Recently, I’ve been on a reading jag involving comic books. I don’t know why, but I’ve been on a comic book binge like never before—and, honestly, I couldn’t be happier. I love comic books and graphic novels. I read them when I was younger, but I fell out of step with them during high school and college. I rediscovered them thanks to a local establishment (Mountain Empire Comics, in case you were curious) and a very special series named Spider-Gwen. The rest, as they say, is history.
Here’s a glimpse at some of the comics I’ve been reading up on:
Lumberjanes is a delightful adventure series featuring five very talented young women: Jo, April, Mal, Molly and Ripley. At Miss Qiunzella Thiskwin Penniquiqul Thistle Crumpet’s Camp for Hardcore Lady-Types, these friends spend their summer solving mysteries, exploring secret caves, fighting three-eyed foxes and, in general, uncovering the mysterious creatures lurking in the woods around camp. The first volume, Beware the Kitten Holy, is a hilarious debut for the series that captures all the humor and vitality of these characters possess while simultaneously creating a story that’s both fun and compelling. Yes, it does border on absurd, but I enjoyed every minute.
In particular, I enjoyed getting to know the characters. Jo is highly intelligent, specializing in mathematics and puzzles, and she’s absolutely fearless; April is dramatic and witty, and she has more than a few surprises up her sleeves; Molly is an incredible archer (which does come in handy during their various misadventures), and she has an unexpected companion I was more than happy to meet in later issues; Mal is cautious, but she’s incredibly detail-oriented and highly skilled at crafting plans, even on the fly; and Ripley, while naïve and childish, is a ball of energy willing to take on any task—even if it means riding like a rodeo cowboy on the back of a raptor. They’re great characters to meet, and I enjoyed following them as they took on the supernatural creatures around camp and discovered how far they’re willing to go to preserve their friendship.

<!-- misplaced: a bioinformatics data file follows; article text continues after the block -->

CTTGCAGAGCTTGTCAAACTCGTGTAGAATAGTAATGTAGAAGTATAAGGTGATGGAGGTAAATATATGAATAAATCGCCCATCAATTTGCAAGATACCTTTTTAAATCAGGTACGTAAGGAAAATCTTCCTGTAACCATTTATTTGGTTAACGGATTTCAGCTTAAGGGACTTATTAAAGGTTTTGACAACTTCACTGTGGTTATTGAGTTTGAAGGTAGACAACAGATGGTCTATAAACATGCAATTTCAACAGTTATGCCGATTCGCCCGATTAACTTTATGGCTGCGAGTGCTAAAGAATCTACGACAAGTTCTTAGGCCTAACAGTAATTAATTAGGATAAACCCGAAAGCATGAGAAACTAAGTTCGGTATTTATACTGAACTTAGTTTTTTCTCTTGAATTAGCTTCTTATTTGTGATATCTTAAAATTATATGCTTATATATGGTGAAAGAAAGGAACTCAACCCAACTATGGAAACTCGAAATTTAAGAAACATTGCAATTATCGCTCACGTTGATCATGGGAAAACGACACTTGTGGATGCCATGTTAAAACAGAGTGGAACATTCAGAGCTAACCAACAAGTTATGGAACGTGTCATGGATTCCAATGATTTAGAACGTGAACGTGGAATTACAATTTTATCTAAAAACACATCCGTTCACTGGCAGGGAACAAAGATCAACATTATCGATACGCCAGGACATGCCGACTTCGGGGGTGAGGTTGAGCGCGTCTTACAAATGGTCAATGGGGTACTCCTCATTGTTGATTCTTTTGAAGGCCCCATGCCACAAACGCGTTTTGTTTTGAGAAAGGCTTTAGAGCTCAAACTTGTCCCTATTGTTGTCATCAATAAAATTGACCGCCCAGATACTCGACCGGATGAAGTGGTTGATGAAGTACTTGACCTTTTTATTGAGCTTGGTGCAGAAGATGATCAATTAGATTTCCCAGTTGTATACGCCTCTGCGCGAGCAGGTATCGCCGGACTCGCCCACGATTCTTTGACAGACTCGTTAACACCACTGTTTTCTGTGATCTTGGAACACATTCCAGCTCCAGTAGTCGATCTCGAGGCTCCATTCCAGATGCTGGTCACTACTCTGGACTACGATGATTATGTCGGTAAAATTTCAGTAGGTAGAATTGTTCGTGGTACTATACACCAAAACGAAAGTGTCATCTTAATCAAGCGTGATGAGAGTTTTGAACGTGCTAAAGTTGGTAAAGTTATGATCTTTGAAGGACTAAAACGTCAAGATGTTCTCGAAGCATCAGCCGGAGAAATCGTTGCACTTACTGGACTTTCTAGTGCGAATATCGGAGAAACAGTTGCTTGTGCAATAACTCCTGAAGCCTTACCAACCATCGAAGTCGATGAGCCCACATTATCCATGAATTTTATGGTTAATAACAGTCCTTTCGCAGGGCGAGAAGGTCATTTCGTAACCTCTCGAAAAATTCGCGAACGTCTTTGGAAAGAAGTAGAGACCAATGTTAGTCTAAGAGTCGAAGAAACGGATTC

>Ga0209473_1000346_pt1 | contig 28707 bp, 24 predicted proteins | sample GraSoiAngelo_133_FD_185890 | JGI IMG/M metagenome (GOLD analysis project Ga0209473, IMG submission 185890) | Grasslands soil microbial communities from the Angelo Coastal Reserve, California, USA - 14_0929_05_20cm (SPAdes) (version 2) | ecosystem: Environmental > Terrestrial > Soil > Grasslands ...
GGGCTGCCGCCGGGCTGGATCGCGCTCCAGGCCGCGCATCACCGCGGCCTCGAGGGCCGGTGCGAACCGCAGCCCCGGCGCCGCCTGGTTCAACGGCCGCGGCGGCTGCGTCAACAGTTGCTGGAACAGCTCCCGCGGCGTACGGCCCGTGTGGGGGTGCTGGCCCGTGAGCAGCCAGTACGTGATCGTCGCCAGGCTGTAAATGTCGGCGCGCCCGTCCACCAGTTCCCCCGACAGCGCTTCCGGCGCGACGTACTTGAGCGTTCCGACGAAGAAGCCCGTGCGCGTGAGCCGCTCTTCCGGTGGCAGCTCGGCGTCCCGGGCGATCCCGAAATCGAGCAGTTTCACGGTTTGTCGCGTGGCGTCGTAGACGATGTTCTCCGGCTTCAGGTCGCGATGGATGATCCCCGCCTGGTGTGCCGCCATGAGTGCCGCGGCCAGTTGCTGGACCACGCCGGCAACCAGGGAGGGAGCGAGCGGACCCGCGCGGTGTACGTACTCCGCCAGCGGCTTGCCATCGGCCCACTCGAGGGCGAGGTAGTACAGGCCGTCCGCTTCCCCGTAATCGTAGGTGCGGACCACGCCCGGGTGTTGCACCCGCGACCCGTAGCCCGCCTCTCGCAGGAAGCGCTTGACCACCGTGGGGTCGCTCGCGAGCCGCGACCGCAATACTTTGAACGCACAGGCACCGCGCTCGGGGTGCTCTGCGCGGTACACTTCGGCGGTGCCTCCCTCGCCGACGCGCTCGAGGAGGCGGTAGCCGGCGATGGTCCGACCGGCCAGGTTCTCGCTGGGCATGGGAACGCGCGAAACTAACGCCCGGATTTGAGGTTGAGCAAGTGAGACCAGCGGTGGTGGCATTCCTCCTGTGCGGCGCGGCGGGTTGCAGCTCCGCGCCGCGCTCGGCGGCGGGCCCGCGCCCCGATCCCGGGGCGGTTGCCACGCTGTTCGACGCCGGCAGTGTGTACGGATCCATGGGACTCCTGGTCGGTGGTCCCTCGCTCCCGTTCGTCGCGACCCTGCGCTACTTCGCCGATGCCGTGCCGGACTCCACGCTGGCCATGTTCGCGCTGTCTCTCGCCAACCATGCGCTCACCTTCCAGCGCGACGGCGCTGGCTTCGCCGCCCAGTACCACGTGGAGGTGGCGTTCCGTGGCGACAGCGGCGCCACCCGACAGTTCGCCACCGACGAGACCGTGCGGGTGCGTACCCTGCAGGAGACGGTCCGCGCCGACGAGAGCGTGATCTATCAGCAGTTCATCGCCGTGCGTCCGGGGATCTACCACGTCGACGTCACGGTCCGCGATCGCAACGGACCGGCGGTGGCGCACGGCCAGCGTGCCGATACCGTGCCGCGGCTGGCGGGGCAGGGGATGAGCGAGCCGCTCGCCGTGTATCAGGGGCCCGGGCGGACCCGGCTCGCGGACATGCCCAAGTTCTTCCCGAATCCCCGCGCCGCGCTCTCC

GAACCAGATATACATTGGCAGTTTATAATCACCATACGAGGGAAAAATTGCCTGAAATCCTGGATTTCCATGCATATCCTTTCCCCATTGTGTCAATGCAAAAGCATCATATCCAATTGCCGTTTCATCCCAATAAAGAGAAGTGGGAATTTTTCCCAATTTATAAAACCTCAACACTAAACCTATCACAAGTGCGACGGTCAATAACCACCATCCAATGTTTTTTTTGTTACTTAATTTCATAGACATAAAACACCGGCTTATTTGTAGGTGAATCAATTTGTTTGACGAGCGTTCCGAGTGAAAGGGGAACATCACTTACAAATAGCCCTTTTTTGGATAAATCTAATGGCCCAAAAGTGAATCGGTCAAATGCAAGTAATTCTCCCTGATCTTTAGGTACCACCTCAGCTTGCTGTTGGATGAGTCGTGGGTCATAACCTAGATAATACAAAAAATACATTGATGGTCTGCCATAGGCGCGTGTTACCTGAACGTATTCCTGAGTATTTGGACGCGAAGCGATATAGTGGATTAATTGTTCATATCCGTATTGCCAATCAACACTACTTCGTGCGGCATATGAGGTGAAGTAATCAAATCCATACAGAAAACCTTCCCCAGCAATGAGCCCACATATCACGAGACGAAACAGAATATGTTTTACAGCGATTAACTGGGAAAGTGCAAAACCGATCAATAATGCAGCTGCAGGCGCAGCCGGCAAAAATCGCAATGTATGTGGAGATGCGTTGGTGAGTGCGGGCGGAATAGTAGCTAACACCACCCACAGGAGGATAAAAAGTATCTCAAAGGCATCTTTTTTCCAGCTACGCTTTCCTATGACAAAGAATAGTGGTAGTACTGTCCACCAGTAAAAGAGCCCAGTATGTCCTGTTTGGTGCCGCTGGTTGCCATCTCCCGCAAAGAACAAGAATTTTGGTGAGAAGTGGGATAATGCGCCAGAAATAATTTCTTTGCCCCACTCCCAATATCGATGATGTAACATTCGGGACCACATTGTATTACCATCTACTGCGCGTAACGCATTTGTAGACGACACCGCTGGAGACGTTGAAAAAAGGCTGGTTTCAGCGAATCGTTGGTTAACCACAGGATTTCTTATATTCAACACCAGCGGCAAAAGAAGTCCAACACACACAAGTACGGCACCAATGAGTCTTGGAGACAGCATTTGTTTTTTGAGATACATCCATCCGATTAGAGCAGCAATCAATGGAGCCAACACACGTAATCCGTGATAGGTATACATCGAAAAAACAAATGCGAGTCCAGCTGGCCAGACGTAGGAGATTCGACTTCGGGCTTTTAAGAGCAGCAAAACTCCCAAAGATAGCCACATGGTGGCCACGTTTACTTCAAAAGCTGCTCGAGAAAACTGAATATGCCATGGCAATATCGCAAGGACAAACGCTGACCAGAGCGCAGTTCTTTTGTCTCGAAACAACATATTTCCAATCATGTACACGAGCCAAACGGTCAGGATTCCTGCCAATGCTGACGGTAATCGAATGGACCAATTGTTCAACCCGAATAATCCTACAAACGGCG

The new Thor, which features a masked heroine taking the place of the god of thunder, is pretty fantastic. Starting with Thor: Goddess of Thunder, the series explores the political and social relationships between the different realms of Asgard and Midgard—and, of course, features a kick-butt heroine wielding Mjolnir. It picks up where Original Sin left off and, while it doesn’t go into a lot of detail about previous events, it manages to give readers enough detail that they can continue unimpeded. Although some of the Norse mythology woven into the story can get a bit complex, it’s a decent place to start the series and it’s a great stepping stone into the world of Asgard.
On the whole, I enjoyed reading about the new Thor. She’s much the same as her predecessor: serious, snappish, slightly egotistical; however, she has a better sense of humor, which I found I appreciated, and she has a closer connection to the human world. Moreover, I loved listening to her internal narration. Although her voice is modified by the magic of Mjolnir, readers have the opportunity to hear her own unique, internal voice that’s more easily accessible and relatable. She speaks as a human being would, a quality that helps to mark her apart as a hero and a god but also a mortal. She’s something special, something vastly different from the other gods and goddesses of Asgard—and I’m intrigued to see where her story will lead.
I actually liked reading the new Archie series; in fact, I enjoyed it a lot more than I expected. I’ve never been a big fan of Archie, rather I have always been and will always be an ardent admirer of superheroes—like Batman, Spider-Gwen, Ms. Marvel, Superman, Daredevil, and Squirrel Girl. However, I was pleasantly surprised by The New Riverdale and I was pleased to know Archie was in the hands of Mark Waid. This latest incarnation of Archie is both humorous and fun, paying homage to the original series while creating a brand new world with intricate relationships and infinite new complexities. It’s actually pretty great, and I enjoyed my time spent in Riverdale.